Oil's Big Bite On Textiles
James M. Borneman, Editor In Chief
It's not something you see every day: A critical input, oil, doubling in price within one year - an
input so critical that it is the very foundation of consumer and industrial life, and a price
change so swift that the true effects have yet to trickle through. But the trickle seems to be
flowing faster and faster. Price-increase letters are starting to read like force majeure letters
associated with natural disasters.
On the transportation and logistics front, the well-oiled systems in place seem destined to force a redirection of global trade patterns and round the edges of our recently flattened world.
In a recent CIBC World Markets Inc. report, Jeff Rubin and Benjamin Tal write: "Higher energy costs translate directly into higher shipping costs. At today's oil prices, every 10% increase in trip distance translates into a 4.5% increase in transport costs. ... Including inland costs, shipping a standard 40-foot container from Shanghai to the US eastern seaboard now costs $8,000. In 2000, when oil prices were $20 per barrel, it cost only $3,000 to ship the same container. But at $200 per barrel, it will soon cost $15,000 in transport costs to ship from China to the US eastern seaboard. "
The report also explains that the increased transportation costs are effectively a tariff on imports into the US ranging from 3 percent at $20 a barrel, 11 percent at $150 a barrel - and at $200 a barrel, "we are back at 'tariff' rates not seen since prior to the Kennedy Round GATT negotiations of the mid-1960s."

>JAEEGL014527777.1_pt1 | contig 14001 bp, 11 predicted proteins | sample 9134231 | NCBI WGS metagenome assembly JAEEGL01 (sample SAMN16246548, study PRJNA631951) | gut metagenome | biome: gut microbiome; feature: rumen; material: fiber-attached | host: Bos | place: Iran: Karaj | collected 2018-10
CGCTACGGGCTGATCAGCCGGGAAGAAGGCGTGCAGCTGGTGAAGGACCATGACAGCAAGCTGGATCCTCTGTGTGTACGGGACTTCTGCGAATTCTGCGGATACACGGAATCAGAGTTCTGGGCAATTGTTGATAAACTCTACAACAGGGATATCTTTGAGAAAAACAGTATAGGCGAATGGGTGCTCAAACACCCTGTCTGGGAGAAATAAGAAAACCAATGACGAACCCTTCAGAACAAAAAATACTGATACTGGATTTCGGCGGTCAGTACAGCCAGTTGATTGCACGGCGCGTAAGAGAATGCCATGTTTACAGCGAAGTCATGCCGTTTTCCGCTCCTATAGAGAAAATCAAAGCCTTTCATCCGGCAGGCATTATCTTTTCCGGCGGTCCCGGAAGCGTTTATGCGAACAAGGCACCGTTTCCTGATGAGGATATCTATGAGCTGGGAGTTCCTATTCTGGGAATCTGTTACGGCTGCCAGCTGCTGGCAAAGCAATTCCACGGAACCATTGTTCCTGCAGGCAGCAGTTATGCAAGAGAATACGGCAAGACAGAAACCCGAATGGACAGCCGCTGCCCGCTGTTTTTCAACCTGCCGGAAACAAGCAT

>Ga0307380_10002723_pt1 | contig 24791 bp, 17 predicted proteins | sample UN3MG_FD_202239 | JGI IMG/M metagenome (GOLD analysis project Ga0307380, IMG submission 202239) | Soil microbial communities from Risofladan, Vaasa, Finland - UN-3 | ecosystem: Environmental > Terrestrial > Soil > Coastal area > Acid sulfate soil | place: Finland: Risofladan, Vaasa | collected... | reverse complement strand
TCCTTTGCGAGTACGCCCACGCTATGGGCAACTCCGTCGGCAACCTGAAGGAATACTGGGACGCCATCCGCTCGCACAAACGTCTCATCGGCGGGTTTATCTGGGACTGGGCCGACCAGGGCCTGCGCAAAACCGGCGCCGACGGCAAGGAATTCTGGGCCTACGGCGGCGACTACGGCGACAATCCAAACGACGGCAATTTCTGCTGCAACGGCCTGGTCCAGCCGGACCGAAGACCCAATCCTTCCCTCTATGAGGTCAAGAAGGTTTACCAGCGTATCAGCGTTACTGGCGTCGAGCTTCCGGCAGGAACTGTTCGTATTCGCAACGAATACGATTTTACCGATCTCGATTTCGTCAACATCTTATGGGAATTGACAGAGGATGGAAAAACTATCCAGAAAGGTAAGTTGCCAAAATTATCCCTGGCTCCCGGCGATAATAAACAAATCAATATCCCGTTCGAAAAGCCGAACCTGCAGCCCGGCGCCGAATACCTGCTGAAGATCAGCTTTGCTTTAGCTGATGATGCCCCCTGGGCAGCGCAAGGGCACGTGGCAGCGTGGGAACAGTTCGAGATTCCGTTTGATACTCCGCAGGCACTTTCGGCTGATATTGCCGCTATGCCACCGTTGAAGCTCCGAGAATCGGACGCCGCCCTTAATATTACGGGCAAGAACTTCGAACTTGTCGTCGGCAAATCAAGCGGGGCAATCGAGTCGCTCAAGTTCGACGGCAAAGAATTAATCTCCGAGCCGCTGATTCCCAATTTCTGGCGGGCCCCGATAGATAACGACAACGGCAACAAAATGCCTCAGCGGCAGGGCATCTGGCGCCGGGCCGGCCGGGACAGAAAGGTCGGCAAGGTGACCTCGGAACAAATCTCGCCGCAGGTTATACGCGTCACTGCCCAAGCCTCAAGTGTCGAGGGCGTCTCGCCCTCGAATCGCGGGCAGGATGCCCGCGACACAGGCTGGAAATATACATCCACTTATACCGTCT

The cost of transportation coupled with a demand for fast fashion may bode well for Western Hemisphere manufacturing and those who invested in domestic, NAFTA and CAFTA-DR supply chains. Is the rise in transportation costs and the weak dollar enough to offset the labor and other cost advantages in places like China and Vietnam? Time will tell.
The weak dollar and the global aspect of the US textile supply chain are making inputs and imports more expensive. European parts and equipment face the double whammy of being expensive in US dollars and costing more to ship. Domestic manufacturers that have been able to contain input increases and leverage transportation costs - advantages like being close to sources of cotton or fiber producers - may replace imports or even have an opportunity to export.
Furthermore, demand for greener products coupled with higher oil prices also makes recycled products more attractive. For those who have embraced greener manufacturing - whether they are converting carpet back to chip to be re-extruded, or using mixes of post-consumer and post-industrial polymer products and pushing them back into the supply chain - today's climate is an interesting one.
So, at a time when there are sourcing incentives to shop closer to home, higher oil prices make green manufacturing financially interesting, and a weak dollar that opens the door for exports by US manufacturers, the US textile industry faces a headwind with a weakening economy, rising prices on all inputs associated with oil and rising costs on all imports purchased in euros - truly a volatile mix of opportunities and threats.